Aruba is a small island located nearly 1,600 kilometers west of the Lesser Antilles and 27 kilometers north of Venezuela. Along with Bonaire and Curacao, it forms the ABC islands. Aruba is one of 4 constituent countries that create the Kingdom of the Netherlands, thus its citizens are Dutch.
Aruba averages 82 degrees, with more sunny days than any other Caribbean island. While Dutch and Papiamento are the official languages, most Arubans also speak English and Spanish.
The largest city and capital is Oranjestad, located near the western end of the island. Often called “Playa,” it has a population estimated at 30,000. Oranjestad is the Capital.
Aruba’s rich, multicultural past is reflected in our cuisine, architecture, artwork, traditions, and warm, friendly people. What began as a fishing outpost for Amerindians has changed hands between the Spanish and Dutch throughout the centuries, and is now a diverse constituent country of the Kingdom of the Netherlands. The first known inhabitants of the island of Aruba were the Caiquetio Indians of the Arawak tribe from Venezuela.
In 1499, Spanish explorer Alonso de Ojeda discovered Aruba, kicking off the colonization of the island by the Spanish. In 1513, the Spaniards enslaved many of the Caquetio Indians and sent them to Hispaniola to work on plantations and in mines. Approximately nine years after Alonso de Ojeda landed on Aruba, the Spanish Crown appointed him as the first governor of the island. Aruba stayed under Spanish control for 137 years.
Because of Aruba’s strategic location, the Dutch occupied the island in 1636 in order to protect their salt supply from the South American mainland while also ensuring a naval base in the Caribbean during their Eighty Years’ War with Spain. During the Napoleonic Wars, the British invaded and took control of Aruba, but the Netherlands took it back in 1816. Aruba officially became part of the Netherlands Antilles in 1845.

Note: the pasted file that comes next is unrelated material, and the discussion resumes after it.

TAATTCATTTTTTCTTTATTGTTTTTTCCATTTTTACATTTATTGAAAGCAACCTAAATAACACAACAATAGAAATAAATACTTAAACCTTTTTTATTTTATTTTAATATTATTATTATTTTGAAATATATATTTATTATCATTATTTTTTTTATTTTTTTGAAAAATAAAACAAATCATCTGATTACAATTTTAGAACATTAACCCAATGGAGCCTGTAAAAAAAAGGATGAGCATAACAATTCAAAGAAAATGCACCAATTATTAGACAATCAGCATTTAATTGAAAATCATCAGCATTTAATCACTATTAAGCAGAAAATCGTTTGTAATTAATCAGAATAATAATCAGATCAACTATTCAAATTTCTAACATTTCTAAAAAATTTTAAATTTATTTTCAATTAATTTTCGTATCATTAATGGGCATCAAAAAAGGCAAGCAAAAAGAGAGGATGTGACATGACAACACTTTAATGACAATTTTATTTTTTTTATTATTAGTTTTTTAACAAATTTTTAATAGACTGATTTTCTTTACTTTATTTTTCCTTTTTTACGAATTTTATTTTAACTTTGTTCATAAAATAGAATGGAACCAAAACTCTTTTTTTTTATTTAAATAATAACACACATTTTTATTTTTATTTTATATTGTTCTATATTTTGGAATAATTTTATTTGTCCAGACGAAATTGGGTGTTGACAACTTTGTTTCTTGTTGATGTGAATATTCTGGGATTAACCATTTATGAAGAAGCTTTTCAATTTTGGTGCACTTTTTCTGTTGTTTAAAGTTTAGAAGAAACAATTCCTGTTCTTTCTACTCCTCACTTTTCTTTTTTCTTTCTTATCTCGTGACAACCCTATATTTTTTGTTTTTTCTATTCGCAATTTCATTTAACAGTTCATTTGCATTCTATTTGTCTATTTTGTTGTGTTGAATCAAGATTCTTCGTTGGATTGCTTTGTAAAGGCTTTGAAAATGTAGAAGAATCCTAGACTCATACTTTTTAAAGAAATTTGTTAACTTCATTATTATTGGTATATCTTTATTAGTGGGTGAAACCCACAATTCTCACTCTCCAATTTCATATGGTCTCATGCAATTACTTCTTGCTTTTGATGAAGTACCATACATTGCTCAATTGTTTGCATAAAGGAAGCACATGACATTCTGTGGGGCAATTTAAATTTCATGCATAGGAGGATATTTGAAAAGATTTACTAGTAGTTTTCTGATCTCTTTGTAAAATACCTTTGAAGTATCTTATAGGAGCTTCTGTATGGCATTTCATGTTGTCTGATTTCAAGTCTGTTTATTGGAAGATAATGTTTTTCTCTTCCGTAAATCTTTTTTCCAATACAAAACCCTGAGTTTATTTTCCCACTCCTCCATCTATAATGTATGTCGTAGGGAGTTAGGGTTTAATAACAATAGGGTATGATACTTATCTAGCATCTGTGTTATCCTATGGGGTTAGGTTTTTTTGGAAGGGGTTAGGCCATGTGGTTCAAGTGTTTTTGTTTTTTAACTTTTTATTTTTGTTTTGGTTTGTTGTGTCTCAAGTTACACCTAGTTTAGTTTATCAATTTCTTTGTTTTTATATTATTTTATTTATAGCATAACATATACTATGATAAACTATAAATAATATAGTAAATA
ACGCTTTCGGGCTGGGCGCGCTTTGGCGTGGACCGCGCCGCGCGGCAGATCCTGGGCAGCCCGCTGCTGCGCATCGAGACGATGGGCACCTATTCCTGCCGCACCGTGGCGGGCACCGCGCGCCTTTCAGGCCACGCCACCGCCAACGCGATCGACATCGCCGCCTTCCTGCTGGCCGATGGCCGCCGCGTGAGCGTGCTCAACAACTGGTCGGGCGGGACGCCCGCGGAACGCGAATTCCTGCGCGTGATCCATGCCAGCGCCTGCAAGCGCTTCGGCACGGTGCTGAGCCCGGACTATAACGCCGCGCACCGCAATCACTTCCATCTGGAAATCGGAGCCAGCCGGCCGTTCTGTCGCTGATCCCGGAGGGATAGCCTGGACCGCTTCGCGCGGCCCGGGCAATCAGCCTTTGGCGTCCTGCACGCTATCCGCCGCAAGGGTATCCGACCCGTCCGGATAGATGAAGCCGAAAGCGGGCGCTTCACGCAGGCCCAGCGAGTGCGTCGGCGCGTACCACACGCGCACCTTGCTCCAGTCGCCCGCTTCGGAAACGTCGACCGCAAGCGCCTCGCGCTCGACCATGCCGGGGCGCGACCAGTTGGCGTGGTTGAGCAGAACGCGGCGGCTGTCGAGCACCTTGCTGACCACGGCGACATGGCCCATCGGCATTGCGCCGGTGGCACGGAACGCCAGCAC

Aruba seceded from the Netherlands Antilles in 1986, a victory much fought for by political activist and local hero Betico Croes. In this process of “Status Aparte,” Aruba obtained a separate status as an autonomous country in the Kingdom of the Netherlands. Initially, the plan for Aruba was to become fully independent. However, in 1990, Aruba decided to indefinitely postpone this plan, and in 1995, the petition for full independence was completely repealed.
Today, Aruba remains a constituent country of the Kingdom of the Netherlands. Foreign affairs and national defense for Aruba are still controlled by the Kingdom, but all internal affairs—including laws, policies, and currency—are controlled by the Aruban government. Aruba is a true melting pot, with over 90 nationalities represented in its population of over 110,000 residents. Some of this diversity can be seen in the number of languages that the average Aruban can speak, usually including Dutch, the native language of Papiamento, English, and Spanish. The Aruban people enjoy a healthy economy, and due to the tourism industry and an excellent education system, Aruba enjoys a very low unemployment rate.
What makes ARUBA Unique:
Ethnically diverse – ultimate melting pot. Lots of immigrants hail from South America, other Caribbean countries like Haiti and the Dominican Republic, Europe, China, and various African nations. Most of the population is fluent in English, Dutch, and Spanish. Divers from all over the world travel to Aruba for shipwrecks along the coast. The island provides a wide variety of genuine and artificial wrecks. Trade winds are the prevailing winds that blow east-to-west that flow along Earth’s equatorial region. Aruba receives constant trade winds from the northeast.